Other than those factors pointing to causal factors for suicide, there are also protective actors, which prevent African-Americans from falling victim of suicide. There have been research on the influences of Christianity and religion as protective factors from suicide (Mollock, Puri, Matlin & Barksdale, 2006). Other strengths against suicide re cohesiveness of family unites, support of social networks and close friendships. Socio-cultural risk factors that increases suicidal cases are as, racial inequality, substance abuse, trauma, illicit drugs, family dysfunctions and psychological distress. Negative attitudes to mentally ill people aggravate the possibilities of suicide (Moskos, Olson & Halbern, 2005).
Research on African-American suicide and factors of cultural protectiveness is still insufficient. The use of quantitative research methods for this kind of research only gives assumptions related to previous researches and does not explore the issues first hand. In the study of strengths buffering African-American suicides, there is need for broader conceptualization of cultural implications. The methodology used for the study through reviews of present literature is insufficient o provide any substantial conclusions. This is because available literature has focus on Christianity, pro-social behavior, social support, familial variables and religion, which may not have full affiliation to cultural perspectives (Mollock, Puri, Matlin & Barksdale, 2006). It is also limiting studying subsections is limiting.
In addition, it is inappropriate studying risk factors, attitudes and strengths of African-Americans against European-Americans because of the differences in cultural beliefs and the diversity, which exists between the groups. The world overview also has factors not substantially verified as affiliates to the African-American culture. The methodology used did not focus on those who attempt suicide, but instead focused on those who commit suicide. That presents flaws into the methodology because there are substantial reports about those who attempt, but never complete the suicidal act. Cross-sectional correlation research design used is limit research findings as they lack the advantages, which a longitudinal or autopsy research design presents to matters of emotions.
Social work research on African-Americans and suicidal behavior: A Systematic 25-Year Review
Through a systematic critical review, Joe & Niedermeier (2008) provides support for the dissemination of suicide among African-American populations. Through the research, the need for further research and better tools for data collection arises. The study evaluates the publications from social workers to determine their implications and awareness on the issue of suicide among African-Americans. It also looks at risk factors and availability of effective treatments through an evaluation of web-based studies of social abstracts, manual researches and pscINFO. By studying of manuals published by social workers, the researchers aimed at getting reasonable amounts of data for the period 1980 and 2005. From the study, the results showed that an approximate of 30,000 African-Americans commit suicide yearly.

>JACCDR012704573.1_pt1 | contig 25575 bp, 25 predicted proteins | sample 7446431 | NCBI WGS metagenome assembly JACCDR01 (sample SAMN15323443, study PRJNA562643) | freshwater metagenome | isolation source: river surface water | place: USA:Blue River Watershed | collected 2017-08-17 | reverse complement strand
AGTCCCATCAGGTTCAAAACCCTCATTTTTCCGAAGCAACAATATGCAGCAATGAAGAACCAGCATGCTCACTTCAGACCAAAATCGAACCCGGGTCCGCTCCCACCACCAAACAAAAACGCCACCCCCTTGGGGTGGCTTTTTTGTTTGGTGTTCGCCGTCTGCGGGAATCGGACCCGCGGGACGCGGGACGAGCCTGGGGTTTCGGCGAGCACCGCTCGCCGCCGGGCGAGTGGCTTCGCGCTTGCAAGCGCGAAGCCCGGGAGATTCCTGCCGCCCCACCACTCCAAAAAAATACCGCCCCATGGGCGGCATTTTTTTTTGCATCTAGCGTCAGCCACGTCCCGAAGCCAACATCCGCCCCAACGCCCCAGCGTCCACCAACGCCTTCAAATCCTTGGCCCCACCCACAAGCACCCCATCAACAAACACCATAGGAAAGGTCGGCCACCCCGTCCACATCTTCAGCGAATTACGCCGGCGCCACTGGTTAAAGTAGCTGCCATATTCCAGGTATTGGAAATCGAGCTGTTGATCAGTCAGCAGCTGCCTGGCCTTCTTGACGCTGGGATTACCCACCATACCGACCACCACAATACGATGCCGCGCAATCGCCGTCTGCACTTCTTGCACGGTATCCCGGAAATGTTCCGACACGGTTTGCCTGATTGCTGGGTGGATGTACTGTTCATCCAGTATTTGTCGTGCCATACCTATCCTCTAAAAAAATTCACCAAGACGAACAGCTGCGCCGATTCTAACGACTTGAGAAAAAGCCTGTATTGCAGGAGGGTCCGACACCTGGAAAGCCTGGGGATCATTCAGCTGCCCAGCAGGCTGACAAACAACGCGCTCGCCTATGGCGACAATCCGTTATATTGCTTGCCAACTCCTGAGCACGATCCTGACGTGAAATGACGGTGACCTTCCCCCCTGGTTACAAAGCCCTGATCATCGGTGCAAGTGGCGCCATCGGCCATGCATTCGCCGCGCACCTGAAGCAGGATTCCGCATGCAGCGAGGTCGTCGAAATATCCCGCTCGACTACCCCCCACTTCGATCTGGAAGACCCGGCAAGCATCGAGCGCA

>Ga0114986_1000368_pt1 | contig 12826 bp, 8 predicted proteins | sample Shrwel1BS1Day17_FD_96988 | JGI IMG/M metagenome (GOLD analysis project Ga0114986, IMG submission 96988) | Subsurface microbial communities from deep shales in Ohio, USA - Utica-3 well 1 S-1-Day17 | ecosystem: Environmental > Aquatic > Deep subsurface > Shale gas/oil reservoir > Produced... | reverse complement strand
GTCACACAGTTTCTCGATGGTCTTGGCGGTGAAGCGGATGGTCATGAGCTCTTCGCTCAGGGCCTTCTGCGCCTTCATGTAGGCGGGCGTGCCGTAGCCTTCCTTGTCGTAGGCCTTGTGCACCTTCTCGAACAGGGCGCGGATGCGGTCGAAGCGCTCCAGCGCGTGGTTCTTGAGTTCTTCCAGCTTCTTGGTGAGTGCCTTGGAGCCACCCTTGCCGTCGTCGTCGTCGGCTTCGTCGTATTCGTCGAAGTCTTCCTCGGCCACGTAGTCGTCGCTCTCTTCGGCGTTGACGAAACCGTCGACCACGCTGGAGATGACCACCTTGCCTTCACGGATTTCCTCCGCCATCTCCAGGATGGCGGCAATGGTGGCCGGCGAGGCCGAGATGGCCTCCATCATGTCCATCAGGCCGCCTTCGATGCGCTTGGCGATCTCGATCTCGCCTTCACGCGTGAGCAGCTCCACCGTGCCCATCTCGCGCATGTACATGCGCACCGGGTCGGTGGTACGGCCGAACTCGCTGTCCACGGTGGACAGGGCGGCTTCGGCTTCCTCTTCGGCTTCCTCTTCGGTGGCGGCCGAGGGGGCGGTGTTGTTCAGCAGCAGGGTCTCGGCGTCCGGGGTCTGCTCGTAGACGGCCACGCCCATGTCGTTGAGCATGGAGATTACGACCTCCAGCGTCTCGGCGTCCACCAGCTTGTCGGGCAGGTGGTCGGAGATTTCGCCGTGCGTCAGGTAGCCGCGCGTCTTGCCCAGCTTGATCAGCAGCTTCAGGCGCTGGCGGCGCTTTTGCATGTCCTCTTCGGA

The research also reported a significant national interest in reducing suicide cases especially among ethnic and racial groups. It also showed a relatively lower suicide reports among African-Americans as compared to European-Americans. There also exists dramatic shifts in statistics pertaining to the number of suicide cases recorded. The common perception for this is that African-American youths least engages in suicidal behaviors that can lead to suicide as compared to their while counterparts. However, current researches refute such a claim because through the study of the lifespan of African-Americans and that of European-Americans, there is comparability in the rates of suicide among African-American and European youths (Joe & Niedermeier, 2008).
Liamputtong (2010) explains the claim about cultural affiliation to suicide, when he says that there is an importance for the study of cross-cultural aspects in the postmodern world because of the marginalization and vulnerability of people. The researcher notes the importance of qualitative research focused on captivating the attention of participants and evaluating their feelings about the situation of suicide under relevant theoretical frameworks. It is, therefore, necessary to design further theoretical frameworks for researching, which researchers can use to base their studies of culture and suicide for the derivation of reliable results. From the research, only 11 articles published by social workers regarding suicide among African-Americans were fond.
In these, the factors reviewed were suicidal risk factors, research and implications of clinical social work. It was evident that suicide is a top killer in the world and there is need for training of professionals on means of developing suicide mitigation programs. The increase of suicide behavior among African-American males comes because of frustrating life effects leading to disproportionate indulgence in self-destructive behaviors. Male African-Americans are more a risk of attempted and completed suicides as compared to the females. It is exceedingly significant noting the need for the contribution of social workers to mitigate the rising cases of suicide. This is because the highest percentage of health professionals dealing with mental health is social workers.…